LOCALS are doubtful that a government plan to drastically increase the price of wine will have any impact on problem drinking.
The plan stems from an inquiry which found the price of wine is cheaper than bottled water and the best way to tackle the high rate of alcohol-related deaths and violence would be to raise the minimum cost to $1.30 per standard drink.
Under the Australian National Preventive Health Agency's suggested system, the cheapest bottle of wine would be $9.75 and the cheapest four-litre cask of wine would jump to $52.
Griffith is known for its bulk wine production and is home to large-scale producers Casella and De Bortoli Wines.
De Bortoli managing director Darren De Bortoli said the plan would not only severely impact the local wine industry, but it was "almost moronic".
Mr De Bortoli said alcohol was merely an easy target when it was widely acknowledged illicit drugs were a major problem.
"Will society be better off? No. Unless they look at the fundamental reasons why people are abusing alcohol," Mr De Bortoli said.
"It's almost moronic to draw a simplistic line between the problems in society and the price of alcohol."
He said wine, when drunk responsibly, had proven beneficial qualities and the vast majority of society that drank responsibly would be penalised under the proposed system.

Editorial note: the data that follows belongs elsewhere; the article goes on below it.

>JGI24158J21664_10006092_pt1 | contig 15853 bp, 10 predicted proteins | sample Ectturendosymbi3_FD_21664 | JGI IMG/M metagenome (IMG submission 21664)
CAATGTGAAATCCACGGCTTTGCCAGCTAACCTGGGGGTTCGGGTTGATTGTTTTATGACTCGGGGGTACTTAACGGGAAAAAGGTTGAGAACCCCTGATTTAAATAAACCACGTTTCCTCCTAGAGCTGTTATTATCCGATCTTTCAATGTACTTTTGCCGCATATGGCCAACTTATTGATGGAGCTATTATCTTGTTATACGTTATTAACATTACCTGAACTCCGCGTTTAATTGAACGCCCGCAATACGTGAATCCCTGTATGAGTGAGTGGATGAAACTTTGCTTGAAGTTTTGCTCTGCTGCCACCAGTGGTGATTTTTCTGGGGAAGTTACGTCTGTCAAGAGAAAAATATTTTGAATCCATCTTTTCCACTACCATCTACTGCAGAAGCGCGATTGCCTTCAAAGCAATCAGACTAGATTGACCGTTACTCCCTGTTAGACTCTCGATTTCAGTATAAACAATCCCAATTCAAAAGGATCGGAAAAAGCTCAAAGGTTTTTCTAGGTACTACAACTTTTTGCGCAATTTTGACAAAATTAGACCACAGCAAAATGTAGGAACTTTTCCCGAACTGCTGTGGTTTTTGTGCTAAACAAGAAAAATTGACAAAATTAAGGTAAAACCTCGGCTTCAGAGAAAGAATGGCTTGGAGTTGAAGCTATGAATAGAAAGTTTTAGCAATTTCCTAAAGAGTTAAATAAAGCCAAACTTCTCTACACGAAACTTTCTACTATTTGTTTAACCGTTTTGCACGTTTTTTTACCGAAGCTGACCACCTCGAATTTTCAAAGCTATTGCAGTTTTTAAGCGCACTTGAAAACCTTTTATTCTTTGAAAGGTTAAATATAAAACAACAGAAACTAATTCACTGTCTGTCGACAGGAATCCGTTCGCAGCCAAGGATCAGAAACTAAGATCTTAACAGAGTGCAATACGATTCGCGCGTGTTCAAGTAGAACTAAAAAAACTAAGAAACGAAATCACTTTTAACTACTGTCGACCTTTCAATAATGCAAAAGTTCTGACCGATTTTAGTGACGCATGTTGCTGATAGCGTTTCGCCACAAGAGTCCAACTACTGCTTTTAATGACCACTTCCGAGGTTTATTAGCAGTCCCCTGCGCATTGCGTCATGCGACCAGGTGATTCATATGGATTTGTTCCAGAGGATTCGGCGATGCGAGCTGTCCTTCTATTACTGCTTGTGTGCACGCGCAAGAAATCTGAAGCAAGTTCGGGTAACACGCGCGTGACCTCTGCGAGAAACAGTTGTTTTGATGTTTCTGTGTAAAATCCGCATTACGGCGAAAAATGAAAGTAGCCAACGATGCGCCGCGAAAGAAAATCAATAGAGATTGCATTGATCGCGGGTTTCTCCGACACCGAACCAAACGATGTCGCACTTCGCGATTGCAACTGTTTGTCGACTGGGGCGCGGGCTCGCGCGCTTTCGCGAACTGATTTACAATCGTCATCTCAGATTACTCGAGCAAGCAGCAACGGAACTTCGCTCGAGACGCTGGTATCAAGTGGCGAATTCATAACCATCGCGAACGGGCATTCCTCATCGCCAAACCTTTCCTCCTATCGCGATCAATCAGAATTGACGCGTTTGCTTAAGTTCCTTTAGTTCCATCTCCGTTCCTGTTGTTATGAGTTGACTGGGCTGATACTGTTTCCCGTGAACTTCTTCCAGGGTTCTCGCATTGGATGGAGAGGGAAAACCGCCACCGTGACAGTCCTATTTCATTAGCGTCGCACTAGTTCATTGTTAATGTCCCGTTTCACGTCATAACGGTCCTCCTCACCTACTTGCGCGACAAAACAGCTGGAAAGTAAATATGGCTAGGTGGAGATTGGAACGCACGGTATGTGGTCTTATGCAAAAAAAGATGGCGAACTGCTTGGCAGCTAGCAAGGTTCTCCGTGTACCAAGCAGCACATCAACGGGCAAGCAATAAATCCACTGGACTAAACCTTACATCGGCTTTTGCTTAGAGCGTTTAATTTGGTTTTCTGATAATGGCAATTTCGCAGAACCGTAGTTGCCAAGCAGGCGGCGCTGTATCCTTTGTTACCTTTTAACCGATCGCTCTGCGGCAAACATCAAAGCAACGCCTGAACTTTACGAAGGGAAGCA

Local drug and alcohol worker Sid Barone said he was doubtful whether the plan would work because raising the price of cigarettes had not solved that problem.
He said more education was needed, and from an earlier age.
"We need to re-educate the whole fabrication of society we have a strong drinking culture and that's where the problem stems from," Mr Barone said.
"Education for young children is needed, possibly from year 6 onwards, because children are exposed to it from a young age."
Mr Barone said the number one problem when it came to drug and alcohol abuse was always alcohol in Griffith.
He said raising the price of alcohol by as much as had been suggested could create legal issues for people who were once able to afford it but then resorted to illegal means to obtain it.